Thursday, June 22, 2006

Teaching Pronunciation (3)


Experience tells us that individuals differ from one another as to their ability to pronounce English correctly. At least six factors have been identified by teachers of TESOL. These are: 1. The influence of the learner’s native language. 2. The learner’s age. 3. The learner’s exposure to English – length and intensity of exposure. 4. The learner’s innate phonetic ability. 5. The learner’s attitude and sense of identity. 6. The learner’s motivation and concern for good pronunciation (Celce-Murcia and Goodwin 1991:137).

The socio-economic class of the learner, whether he comes from a family in which members already know and use some English, and whether there are opportunities available in the community to continue to practice English outside the classroom, may also have an impact upon the level of proficiency attained in the pronunciation of English. The socio-political attitudes towards learning and teaching English which prevail in the nation appear to influence the performance of students in the rural areas.


Teaching Pronunciation (2)


Pronunciation has been often taught through modeling by the teacher who asks students to listen and imitate her. She corrects the pronunciation, possibly then and there, and asks students to listen and imitate her pronunciation through graded presentation of words, phrases and sentences.
Minimal pairs of words such as bit:beat, hit:heat are used to develop correct pronunciation. These may be followed by phrases and sentences for proper sentence melody practice.
More often than not, the teacher expects a native-like pronunciation from her students, which the adult students often find impossible to achieve. Ultimately such a teacher is forced to settle for a level of pronunciation which may be understood without much effort by the native speakers, even though it is heavily accented!


Teaching Pronunciation (1)


Pronunciation is a very important component of speaking skill. Without proper pronunciation, which should be somewhat similar to but not necessarily identical to native performance, second or foreign language users of English will not be able to communicate accurately.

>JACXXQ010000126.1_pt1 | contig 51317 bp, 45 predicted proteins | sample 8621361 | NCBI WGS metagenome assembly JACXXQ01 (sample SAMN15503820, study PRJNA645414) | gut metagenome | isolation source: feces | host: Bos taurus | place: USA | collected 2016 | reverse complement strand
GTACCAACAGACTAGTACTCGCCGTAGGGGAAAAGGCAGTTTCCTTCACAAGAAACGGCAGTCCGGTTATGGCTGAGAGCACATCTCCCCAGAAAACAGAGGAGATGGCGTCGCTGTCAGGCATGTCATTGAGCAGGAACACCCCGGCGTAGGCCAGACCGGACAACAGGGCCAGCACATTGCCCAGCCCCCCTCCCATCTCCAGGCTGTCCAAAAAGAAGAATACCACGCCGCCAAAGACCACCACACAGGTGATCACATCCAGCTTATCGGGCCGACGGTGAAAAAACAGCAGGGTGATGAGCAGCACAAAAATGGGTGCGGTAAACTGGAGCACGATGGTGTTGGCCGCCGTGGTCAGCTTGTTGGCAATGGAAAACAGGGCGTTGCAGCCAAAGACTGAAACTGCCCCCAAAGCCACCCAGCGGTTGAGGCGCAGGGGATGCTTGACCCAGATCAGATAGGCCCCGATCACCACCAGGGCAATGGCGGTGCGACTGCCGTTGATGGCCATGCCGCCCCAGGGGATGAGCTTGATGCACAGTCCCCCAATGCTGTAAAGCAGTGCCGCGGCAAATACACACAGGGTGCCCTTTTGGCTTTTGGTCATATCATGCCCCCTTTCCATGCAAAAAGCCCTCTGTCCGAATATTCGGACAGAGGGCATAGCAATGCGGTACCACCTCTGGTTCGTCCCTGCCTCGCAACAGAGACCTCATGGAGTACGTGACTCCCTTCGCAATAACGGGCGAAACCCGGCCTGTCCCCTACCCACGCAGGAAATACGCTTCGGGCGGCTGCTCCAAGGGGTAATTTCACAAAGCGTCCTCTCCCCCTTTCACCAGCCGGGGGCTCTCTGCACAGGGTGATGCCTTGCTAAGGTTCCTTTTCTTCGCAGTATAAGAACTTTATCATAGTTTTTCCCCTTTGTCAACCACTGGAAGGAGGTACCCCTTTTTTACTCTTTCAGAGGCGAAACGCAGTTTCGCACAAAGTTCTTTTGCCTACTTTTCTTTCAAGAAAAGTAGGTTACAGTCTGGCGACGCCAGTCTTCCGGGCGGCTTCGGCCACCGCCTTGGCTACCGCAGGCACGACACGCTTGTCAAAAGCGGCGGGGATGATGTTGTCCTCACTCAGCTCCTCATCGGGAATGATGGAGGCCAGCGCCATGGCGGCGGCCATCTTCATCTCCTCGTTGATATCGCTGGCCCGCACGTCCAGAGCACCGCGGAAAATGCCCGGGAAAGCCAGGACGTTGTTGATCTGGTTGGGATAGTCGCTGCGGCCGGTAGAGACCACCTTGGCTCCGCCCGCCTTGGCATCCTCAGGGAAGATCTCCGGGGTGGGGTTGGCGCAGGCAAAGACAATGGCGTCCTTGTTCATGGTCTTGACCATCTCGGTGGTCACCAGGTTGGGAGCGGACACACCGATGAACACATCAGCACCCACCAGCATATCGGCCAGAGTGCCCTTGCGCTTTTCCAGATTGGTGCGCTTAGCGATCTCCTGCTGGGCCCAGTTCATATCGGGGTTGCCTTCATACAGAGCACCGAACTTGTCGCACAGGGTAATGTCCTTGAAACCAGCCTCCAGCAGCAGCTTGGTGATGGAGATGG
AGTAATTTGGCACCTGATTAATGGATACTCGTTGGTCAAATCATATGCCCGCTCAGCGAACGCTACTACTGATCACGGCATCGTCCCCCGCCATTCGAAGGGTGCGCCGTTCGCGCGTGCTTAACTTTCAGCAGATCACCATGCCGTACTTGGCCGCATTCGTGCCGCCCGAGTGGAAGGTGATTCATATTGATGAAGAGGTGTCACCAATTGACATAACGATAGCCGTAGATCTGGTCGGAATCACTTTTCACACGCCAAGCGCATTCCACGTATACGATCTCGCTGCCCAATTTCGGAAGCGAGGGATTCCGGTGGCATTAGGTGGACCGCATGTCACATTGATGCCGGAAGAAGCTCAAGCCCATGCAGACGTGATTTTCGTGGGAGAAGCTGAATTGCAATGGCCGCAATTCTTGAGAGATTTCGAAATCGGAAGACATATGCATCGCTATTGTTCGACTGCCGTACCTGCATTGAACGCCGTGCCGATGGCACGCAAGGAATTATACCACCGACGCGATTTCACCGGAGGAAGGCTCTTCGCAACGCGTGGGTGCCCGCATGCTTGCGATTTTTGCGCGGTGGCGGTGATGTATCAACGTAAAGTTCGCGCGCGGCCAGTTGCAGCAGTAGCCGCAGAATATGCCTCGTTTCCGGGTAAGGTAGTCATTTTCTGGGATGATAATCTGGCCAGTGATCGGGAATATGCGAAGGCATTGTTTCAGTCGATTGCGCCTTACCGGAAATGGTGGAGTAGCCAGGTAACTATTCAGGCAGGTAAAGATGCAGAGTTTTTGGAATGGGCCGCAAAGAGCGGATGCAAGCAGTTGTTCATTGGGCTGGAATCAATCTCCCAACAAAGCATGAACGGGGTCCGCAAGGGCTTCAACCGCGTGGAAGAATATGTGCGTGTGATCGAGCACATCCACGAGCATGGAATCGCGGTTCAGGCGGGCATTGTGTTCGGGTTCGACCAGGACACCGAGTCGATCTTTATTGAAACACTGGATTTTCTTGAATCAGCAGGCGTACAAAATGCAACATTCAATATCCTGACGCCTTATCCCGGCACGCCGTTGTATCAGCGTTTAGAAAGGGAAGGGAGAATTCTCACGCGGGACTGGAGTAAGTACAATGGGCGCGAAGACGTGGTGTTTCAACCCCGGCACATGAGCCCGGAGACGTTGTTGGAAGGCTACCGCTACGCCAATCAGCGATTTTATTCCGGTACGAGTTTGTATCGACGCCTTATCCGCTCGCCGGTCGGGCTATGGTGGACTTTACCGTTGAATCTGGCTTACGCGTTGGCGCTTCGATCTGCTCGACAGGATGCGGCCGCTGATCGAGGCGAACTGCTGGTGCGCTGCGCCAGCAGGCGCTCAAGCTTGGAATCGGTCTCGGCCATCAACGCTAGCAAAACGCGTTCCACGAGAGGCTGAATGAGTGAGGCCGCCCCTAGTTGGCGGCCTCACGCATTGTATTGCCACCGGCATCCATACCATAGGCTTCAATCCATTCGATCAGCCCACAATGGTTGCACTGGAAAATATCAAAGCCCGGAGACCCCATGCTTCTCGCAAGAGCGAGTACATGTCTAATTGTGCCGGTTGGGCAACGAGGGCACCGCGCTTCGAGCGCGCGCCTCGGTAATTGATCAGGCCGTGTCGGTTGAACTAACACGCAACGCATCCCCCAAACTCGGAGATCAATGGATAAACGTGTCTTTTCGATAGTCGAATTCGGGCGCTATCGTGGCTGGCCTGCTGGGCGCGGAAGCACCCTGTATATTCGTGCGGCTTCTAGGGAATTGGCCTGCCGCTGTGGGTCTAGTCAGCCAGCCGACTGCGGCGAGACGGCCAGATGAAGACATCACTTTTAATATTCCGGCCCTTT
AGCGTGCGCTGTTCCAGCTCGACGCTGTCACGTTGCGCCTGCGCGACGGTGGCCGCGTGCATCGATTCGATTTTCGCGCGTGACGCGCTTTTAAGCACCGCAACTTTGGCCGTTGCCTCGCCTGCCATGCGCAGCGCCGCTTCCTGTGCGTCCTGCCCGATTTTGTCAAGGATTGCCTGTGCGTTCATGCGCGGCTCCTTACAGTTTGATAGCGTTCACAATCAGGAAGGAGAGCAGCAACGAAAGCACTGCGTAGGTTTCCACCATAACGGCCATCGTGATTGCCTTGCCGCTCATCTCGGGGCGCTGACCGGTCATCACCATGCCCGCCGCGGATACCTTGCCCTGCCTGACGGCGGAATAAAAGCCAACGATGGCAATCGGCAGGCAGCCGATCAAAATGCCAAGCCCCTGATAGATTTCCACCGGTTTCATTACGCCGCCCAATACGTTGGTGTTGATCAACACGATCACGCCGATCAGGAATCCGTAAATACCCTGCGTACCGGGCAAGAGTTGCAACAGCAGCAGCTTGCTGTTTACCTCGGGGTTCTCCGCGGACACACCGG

It is possible to communicate the information without elegant pronunciation. It is also possible to communicate one’s intent without elegant pronunciation. However, such communication would be inadequate or could even lead to miscommunication.Moreover, if we allow this to happen all the time and if we do not insist on certain standards of pronunciation, there is a danger that the students would be “led to a permanent plateau of pidgin from which very few emerge” (Bowen et al. 1985).
Remember that pronunciation lends accuracy to the message conveyed. Remember also that if the learner’s pronunciation is “very poor”, a concept which needs to be clarified and specified in context, he will have great difficulty in communicating orally with native speakers of English. He may have excellent skills in writing and reading, but if his pronunciation is very poor, he will not be seen to be proficient in English. Native speakers of English often tend to be generous towards the second/foreign learners of English. And yet there is always the danger that poor pronunciation may be equated with the lack of knowledge of English.





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